Why England Was A Year Behind Belgium, Spain and Italy for 170 Years | Atlas Obscura

William Hogarth’s satirical painting, “An Election Entertainment” (1755), includes the words “Give us back our eleven days!” (Photo: Public Domain/WikiCommons)

In 1584 a violent, angry crowd ransacked the city of Augsburg, Germany. Citizens broke through thick windows and shot their guns into the street. They were marching to City Hall to make it clear that they would not take the authorities’ new plans sitting down. They were in the midst of the Kalenderstriet, or “calendar conflict.” It was a response to the proposed change from the Julian calendar, which had been used for over a thousand years, to the Gregorian calendar, which would fully skip 10 days.

The people of Augsburg weren’t just upset that their calendar was being changed, which would skip birthdays and ruin weekends. Germany was a largely Protestant territory with a history of war between…

Source: Why England Was A Year Behind Belgium, Spain and Italy for 170 Years | Atlas Obscura

In 1844, the Philippines Skipped a Day, And It Took Decades for the Rest of the World to Notice | Atlas Obscura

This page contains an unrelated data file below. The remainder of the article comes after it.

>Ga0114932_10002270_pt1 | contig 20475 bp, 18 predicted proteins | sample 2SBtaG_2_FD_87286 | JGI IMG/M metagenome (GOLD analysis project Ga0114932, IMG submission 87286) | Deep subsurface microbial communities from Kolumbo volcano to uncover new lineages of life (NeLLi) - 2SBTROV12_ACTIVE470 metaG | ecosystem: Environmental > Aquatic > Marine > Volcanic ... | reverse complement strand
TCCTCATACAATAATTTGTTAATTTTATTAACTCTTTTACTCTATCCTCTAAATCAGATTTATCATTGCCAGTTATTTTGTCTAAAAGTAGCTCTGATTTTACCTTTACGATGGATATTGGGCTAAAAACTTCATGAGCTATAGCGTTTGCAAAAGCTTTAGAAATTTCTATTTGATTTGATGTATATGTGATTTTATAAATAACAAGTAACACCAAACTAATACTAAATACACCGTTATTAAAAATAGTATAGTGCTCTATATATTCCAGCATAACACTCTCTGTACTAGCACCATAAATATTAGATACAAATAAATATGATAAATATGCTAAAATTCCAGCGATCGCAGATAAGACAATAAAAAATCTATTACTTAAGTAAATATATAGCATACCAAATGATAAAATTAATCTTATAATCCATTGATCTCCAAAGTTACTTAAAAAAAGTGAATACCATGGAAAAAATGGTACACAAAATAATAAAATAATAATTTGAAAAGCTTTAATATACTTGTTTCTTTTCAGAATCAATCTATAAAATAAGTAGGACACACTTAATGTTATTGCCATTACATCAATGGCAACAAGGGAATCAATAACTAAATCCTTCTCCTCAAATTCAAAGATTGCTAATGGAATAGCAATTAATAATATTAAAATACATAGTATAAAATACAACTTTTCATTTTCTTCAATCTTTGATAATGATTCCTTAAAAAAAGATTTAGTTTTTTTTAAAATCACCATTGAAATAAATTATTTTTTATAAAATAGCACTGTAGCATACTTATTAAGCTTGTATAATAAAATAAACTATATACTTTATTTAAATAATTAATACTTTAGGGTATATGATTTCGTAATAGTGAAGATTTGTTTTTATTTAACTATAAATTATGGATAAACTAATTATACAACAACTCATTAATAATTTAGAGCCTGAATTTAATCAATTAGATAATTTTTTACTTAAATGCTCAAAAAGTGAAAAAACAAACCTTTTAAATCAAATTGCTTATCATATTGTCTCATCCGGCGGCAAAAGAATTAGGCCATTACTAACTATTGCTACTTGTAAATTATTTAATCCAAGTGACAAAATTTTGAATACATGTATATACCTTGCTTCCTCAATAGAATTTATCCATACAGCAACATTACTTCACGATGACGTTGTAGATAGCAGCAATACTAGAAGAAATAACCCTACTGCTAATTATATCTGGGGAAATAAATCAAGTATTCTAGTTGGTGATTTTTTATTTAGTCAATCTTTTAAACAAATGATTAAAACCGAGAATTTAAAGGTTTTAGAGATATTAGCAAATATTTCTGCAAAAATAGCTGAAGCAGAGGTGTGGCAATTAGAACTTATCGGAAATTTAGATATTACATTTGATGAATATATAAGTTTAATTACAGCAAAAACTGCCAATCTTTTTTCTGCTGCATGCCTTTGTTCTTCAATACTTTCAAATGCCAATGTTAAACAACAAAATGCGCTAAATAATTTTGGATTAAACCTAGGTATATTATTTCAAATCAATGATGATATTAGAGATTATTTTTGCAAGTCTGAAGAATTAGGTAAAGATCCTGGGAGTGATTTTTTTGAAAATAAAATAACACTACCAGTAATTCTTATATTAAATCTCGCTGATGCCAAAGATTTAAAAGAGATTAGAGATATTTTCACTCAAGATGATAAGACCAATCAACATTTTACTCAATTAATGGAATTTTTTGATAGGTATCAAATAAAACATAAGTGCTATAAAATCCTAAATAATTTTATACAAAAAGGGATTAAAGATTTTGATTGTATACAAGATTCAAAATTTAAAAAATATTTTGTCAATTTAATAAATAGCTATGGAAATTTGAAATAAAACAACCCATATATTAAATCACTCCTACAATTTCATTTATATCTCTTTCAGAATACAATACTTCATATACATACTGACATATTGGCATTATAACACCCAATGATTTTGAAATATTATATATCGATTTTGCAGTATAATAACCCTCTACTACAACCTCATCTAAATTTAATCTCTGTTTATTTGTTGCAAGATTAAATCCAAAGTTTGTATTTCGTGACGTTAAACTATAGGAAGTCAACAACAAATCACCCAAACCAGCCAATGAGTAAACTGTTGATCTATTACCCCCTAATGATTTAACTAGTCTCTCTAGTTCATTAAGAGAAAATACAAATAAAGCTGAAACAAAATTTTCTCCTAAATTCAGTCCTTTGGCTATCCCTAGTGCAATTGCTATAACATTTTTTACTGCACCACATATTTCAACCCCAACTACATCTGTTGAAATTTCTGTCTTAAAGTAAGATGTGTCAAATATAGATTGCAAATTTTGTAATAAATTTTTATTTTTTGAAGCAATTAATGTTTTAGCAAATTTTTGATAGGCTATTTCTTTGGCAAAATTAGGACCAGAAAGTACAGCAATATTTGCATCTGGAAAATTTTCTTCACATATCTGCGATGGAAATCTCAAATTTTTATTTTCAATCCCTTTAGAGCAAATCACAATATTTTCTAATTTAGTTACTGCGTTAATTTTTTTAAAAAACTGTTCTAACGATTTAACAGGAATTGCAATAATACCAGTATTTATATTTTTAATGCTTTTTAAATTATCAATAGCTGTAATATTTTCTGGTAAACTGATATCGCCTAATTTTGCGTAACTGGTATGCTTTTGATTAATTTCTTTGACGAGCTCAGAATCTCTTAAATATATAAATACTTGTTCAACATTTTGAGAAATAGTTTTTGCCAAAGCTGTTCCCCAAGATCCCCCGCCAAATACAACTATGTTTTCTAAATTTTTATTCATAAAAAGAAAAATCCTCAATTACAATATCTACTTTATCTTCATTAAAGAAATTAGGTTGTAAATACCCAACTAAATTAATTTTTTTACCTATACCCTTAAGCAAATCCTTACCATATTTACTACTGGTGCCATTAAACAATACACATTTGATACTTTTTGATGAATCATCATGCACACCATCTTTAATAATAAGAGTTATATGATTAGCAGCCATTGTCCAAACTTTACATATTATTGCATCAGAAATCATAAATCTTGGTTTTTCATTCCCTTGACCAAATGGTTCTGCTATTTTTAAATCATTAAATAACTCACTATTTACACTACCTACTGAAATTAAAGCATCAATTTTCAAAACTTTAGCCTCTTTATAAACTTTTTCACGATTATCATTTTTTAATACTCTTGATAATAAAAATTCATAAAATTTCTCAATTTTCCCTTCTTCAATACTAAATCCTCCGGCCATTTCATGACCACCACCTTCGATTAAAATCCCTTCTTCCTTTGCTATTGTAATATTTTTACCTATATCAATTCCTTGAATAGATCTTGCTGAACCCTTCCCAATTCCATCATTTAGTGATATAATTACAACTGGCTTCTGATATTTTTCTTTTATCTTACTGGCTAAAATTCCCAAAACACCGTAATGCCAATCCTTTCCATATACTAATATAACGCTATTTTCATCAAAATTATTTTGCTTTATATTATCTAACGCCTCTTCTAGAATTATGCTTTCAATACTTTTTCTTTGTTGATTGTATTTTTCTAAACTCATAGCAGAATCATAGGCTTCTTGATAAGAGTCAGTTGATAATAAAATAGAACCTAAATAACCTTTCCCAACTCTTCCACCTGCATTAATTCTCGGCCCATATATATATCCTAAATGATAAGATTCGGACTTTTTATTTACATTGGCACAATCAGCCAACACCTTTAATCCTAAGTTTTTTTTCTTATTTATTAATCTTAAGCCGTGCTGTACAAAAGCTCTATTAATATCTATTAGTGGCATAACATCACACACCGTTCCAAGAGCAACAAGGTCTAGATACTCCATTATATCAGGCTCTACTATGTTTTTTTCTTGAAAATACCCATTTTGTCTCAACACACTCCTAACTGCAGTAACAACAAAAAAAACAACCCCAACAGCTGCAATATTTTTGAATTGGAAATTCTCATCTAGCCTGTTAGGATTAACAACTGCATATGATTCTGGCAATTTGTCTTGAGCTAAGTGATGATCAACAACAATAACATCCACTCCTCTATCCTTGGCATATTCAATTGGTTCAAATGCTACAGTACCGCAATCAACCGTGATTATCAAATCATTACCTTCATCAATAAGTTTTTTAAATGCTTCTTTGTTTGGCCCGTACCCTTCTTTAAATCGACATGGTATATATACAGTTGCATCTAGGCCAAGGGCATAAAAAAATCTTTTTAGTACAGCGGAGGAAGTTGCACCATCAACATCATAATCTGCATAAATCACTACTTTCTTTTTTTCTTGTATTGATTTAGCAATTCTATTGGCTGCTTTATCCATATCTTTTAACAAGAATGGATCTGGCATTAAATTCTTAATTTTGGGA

One of the marvels of modern civilization is that, for the most part, humans all around the globe have agreed on one system for counting days and hours. This is a recent development. While people have generally relied on the cycles of the moon, Earth and sun to measure time, at least 80 different calendars have been used, some more closely aligned than others.

And no system is perfect. The most common timekeeper, the  Gregorian calendar, is filled with eccentricities. February is so short, random months have 30 days, and the formula for leap-years defies logic (it is a lot more complicated than “every four years”). This all has to do with keeping Easter in the right place; there’s no good reason, on the other hand, for the…

Source: In 1844, the Philippines Skipped a Day, And It Took Decades for the Rest of the World to Notice | Atlas Obscura

On this day: Great Britain adopts the Gregorian calendar

In Times Gone By...

On the 2nd of September, 1752, Great Britain adopted the Gregorian calendar. Most of Western Europe had adopted the calendar some two centuries earlier, changing from the Julian calendar.

Included in this reform was the British Empire, including parts of what is now the United States.

The Julian calendar is still used alongside the Gregorian calendar in some parts of the world, which is the reason some countries in the east of Europe celebrate Easter and Christmas on different dates.

The Gregorian Calendar

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